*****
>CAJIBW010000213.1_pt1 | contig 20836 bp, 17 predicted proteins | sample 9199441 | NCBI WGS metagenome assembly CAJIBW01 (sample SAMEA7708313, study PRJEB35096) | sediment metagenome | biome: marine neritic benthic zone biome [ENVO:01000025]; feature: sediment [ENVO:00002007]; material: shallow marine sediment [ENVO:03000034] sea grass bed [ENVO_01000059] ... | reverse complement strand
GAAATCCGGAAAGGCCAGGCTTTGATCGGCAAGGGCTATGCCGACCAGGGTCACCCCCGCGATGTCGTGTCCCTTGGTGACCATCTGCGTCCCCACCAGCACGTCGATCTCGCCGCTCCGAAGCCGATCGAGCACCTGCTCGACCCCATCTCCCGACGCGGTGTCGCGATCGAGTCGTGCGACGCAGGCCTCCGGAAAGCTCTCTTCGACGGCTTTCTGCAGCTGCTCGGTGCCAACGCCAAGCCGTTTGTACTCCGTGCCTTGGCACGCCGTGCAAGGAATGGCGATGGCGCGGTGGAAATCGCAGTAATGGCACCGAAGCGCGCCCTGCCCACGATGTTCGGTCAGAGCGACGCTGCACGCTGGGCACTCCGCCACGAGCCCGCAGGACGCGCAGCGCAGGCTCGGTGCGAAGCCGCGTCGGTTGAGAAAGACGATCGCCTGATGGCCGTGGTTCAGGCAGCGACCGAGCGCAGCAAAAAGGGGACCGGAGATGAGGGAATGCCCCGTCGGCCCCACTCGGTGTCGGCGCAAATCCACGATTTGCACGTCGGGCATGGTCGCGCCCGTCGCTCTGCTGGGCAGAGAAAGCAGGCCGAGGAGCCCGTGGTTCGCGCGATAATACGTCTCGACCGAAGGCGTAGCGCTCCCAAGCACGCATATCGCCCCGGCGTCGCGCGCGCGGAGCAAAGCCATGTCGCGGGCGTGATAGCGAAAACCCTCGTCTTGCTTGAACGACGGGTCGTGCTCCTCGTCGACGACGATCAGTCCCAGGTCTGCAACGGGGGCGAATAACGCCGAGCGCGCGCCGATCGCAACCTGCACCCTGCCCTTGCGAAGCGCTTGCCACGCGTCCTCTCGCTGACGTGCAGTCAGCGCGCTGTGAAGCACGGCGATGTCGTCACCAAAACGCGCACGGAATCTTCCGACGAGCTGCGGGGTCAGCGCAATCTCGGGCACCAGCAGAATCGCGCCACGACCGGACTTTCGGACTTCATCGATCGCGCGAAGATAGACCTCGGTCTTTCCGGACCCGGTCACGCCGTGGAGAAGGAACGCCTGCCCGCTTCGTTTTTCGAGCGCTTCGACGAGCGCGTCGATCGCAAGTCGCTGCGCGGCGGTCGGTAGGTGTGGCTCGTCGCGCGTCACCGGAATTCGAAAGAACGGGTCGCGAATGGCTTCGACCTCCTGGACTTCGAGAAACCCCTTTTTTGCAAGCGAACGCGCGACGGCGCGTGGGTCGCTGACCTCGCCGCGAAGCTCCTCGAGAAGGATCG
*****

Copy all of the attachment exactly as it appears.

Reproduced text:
>CAJIBW010000213.1_pt1 | contig 20836 bp, 17 predicted proteins | sample 9199441 | NCBI WGS metagenome assembly CAJIBW01 (sample SAMEA7708313, study PRJEB35096) | sediment metagenome | biome: marine neritic benthic zone biome [ENVO:01000025]; feature: sediment [ENVO:00002007]; material: shallow marine sediment [ENVO:03000034] sea grass bed [ENVO_01000059] ... | reverse complement strand
GAAATCCGGAAAGGCCAGGCTTTGATCGGCAAGGGCTATGCCGACCAGGGTCACCCCCGCGATGTCGTGTCCCTTGGTGACCATCTGCGTCCCCACCAGCACGTCGATCTCGCCGCTCCGAAGCCGATCGAGCACCTGCTCGACCCCATCTCCCGACGCGGTGTCGCGATCGAGTCGTGCGACGCAGGCCTCCGGAAAGCTCTCTTCGACGGCTTTCTGCAGCTGCTCGGTGCCAACGCCAAGCCGTTTGTACTCCGTGCCTTGGCACGCCGTGCAAGGAATGGCGATGGCGCGGTGGAAATCGCAGTAATGGCACCGAAGCGCGCCCTGCCCACGATGTTCGGTCAGAGCGACGCTGCACGCTGGGCACTCCGCCACGAGCCCGCAGGACGCGCAGCGCAGGCTCGGTGCGAAGCCGCGTCGGTTGAGAAAGACGATCGCCTGATGGCCGTGGTTCAGGCAGCGACCGAGCGCAGCAAAAAGGGGACCGGAGATGAGGGAATGCCCCGTCGGCCCCACTCGGTGTCGGCGCAAATCCACGATTTGCACGTCGGGCATGGTCGCGCCCGTCGCTCTGCTGGGCAGAGAAAGCAGGCCGAGGAGCCCGTGGTTCGCGCGATAATACGTCTCGACCGAAGGCGTAGCGCTCCCAAGCACGCATATCGCCCCGGCGTCGCGCGCGCGGAGCAAAGCCATGTCGCGGGCGTGATAGCGAAAACCCTCGTCTTGCTTGAACGACGGGTCGTGCTCCTCGTCGACGACGATCAGTCCCAGGTCTGCAACGGGGGCGAATAACGCCGAGCGCGCGCCGATCGCAACCTGCACCCTGCCCTTGCGAAGCGCTTGCCACGCGTCCTCTCGCTGACGTGCAGTCAGCGCGCTGTGAAGCACGGCGATGTCGTCACCAAAACGCGCACGGAATCTTCCGACGAGCTGCGGGGTCAGCGCAATCTCGGGCACCAGCAGAATCGCGCCACGACCGGACTTTCGGACTTCATCGATCGCGCGAAGATAGACCTCGGTCTTTCCGGACCCGGTCACGCCGTGGAGAAGGAACGCCTGCCCGCTTCGTTTTTCGAGCGCTTCGACGAGCGCGTCGATCGCAAGTCGCTGCGCGGCGGTCGGTAGGTGTGGCTCGTCGCGCGTCACCGGAATTCGAAAGAACGGGTCGCGAATGGCTTCGACCTCCTGGACTTCGAGAAACCCCTTTTTTGCAAGCGAACGCGCGACGGCGCGTGGGTCGCTGACCTCGCCGCGAAGCTCCTCGAGAAGGATCG